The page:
The Pompeii Artifact Life History Project - Characterizing and Comparing Three Residential Artifact Assemblages
Lecture | January 22 | 12-1 p.m. | 101 2251 College (Archaeological Research Facility)
J. Theodore Peña, Department of Classics, UC Berkeley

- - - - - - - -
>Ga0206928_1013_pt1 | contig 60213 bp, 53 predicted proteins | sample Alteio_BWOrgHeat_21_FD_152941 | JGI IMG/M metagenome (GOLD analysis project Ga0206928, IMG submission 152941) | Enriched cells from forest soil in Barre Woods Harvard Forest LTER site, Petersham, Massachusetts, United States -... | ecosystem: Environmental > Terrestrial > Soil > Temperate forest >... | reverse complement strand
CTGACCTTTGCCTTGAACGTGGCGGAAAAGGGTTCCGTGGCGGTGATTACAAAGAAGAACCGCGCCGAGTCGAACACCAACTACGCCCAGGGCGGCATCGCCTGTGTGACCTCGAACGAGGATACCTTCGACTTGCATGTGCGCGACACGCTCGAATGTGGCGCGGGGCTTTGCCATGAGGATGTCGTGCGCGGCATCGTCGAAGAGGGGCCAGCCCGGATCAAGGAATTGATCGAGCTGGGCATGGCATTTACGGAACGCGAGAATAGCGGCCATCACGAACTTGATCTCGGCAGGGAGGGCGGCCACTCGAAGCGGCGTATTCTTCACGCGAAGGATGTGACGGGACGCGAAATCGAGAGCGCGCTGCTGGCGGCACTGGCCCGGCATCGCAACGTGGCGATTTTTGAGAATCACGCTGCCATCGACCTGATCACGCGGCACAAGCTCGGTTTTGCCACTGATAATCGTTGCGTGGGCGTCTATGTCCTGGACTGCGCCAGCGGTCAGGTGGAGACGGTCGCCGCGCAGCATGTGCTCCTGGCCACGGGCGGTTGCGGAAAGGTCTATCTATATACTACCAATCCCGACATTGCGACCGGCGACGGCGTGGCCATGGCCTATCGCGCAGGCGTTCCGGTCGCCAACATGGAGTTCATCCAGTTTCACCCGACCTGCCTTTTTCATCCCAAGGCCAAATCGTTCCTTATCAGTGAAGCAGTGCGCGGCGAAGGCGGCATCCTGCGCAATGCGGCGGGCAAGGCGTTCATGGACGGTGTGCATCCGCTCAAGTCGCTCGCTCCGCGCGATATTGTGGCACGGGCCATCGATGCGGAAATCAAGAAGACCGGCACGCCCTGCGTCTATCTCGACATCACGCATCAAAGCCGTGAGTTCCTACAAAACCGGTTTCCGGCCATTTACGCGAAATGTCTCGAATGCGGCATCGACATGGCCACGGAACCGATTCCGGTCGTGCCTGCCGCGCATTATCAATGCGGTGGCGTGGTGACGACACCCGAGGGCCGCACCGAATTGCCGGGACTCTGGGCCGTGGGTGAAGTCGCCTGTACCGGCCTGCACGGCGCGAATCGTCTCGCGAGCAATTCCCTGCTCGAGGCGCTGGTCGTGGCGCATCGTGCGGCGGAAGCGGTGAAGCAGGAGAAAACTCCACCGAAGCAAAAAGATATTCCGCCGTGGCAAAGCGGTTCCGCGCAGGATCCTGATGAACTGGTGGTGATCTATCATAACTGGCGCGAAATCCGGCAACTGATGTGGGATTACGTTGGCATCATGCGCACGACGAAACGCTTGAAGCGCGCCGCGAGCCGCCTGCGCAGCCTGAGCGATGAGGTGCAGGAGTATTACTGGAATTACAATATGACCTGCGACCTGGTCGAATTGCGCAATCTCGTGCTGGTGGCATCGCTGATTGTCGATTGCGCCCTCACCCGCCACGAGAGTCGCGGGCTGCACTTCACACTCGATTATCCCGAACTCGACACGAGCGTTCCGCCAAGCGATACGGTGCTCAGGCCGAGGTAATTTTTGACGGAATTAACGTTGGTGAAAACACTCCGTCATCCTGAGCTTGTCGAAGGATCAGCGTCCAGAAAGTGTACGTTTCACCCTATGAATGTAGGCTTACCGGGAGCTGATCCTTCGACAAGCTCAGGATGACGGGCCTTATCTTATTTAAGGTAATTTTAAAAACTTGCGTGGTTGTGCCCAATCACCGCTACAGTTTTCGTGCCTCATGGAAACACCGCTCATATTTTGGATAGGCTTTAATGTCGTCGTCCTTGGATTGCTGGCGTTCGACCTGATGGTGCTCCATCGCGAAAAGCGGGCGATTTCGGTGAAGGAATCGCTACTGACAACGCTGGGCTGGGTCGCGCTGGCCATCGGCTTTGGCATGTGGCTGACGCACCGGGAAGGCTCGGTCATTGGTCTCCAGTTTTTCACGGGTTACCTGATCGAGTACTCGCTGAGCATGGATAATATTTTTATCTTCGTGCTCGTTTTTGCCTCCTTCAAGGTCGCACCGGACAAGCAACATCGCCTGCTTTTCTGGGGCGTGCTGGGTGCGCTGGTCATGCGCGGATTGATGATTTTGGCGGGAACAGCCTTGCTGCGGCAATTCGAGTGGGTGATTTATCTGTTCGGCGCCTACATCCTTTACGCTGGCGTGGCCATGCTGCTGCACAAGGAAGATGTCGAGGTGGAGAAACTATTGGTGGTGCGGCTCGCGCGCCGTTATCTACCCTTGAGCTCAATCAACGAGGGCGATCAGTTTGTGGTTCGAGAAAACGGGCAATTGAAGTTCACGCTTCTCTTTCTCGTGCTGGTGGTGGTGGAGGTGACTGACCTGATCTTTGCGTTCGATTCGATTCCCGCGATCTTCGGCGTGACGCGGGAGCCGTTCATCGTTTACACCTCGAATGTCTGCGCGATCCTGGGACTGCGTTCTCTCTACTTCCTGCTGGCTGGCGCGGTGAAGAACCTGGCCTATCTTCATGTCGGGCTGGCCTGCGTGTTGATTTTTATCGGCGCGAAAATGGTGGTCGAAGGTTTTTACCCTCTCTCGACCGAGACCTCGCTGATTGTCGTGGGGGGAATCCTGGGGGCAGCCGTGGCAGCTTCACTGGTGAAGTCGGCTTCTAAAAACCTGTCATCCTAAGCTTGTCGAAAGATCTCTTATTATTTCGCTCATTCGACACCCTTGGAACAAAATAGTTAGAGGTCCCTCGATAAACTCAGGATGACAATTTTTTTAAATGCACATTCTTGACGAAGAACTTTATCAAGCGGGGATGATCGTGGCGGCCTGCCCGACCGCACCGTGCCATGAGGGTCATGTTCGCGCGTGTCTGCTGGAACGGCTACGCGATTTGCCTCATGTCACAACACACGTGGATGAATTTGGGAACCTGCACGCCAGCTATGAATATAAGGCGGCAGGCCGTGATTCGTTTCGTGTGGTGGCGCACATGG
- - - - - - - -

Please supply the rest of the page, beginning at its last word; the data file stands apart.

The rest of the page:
The Pompeii Artifact Life History Project (PALHIP) is a long-term UC Berkeley Classics research project designed to shed light on various aspects of the life history of portable artifacts in the Roman town of Pompeii and selected sites in its environs. Towards this end it performs the detailed characterization of sets of artifacts recovered in contexts particularly informative with regard to various aspects of artifact life history that have been recovered in excavations carried out in the past by other projects. PALHIP completed a first five-year research cycle during the years 2012-2016, reporting the results obtained in the ARF brown bag series. This talk reports on the results obtained in the field seasons carried out in 2018 and 2019 - the first two years of a second five-year research cycle. In this second research cycle the project is focusing on the characterization of the artifact assemblages recovered in a set of eight small to medium-sized residences that occupy the bulk of Insula I.17 - a block near the center of Pompeii that was excavated in the 1950s and 1960s with a view to documenting patterns in artifact acquisition and use among residential groups that occupied the lower levels of the towns socio-economic order. During these two field seasons the project completed the characterization of the assemblages from two of these residences the so-called Casa Imperiale and Casa di Lucius Habonius Primus - documenting various kinds of use alterations that provide evidence regarding the use and curation of a wide array of artifacts. The assemblage data from these two residences can be compared with each other and with assemblage data from the Villa Regina a Boscoreale - a modest farmhouse 1.2 km outside the town that were collected during the first research cycle with a view to gaining insights into variability within and between assemblages associated with low-status town and rural residential groups.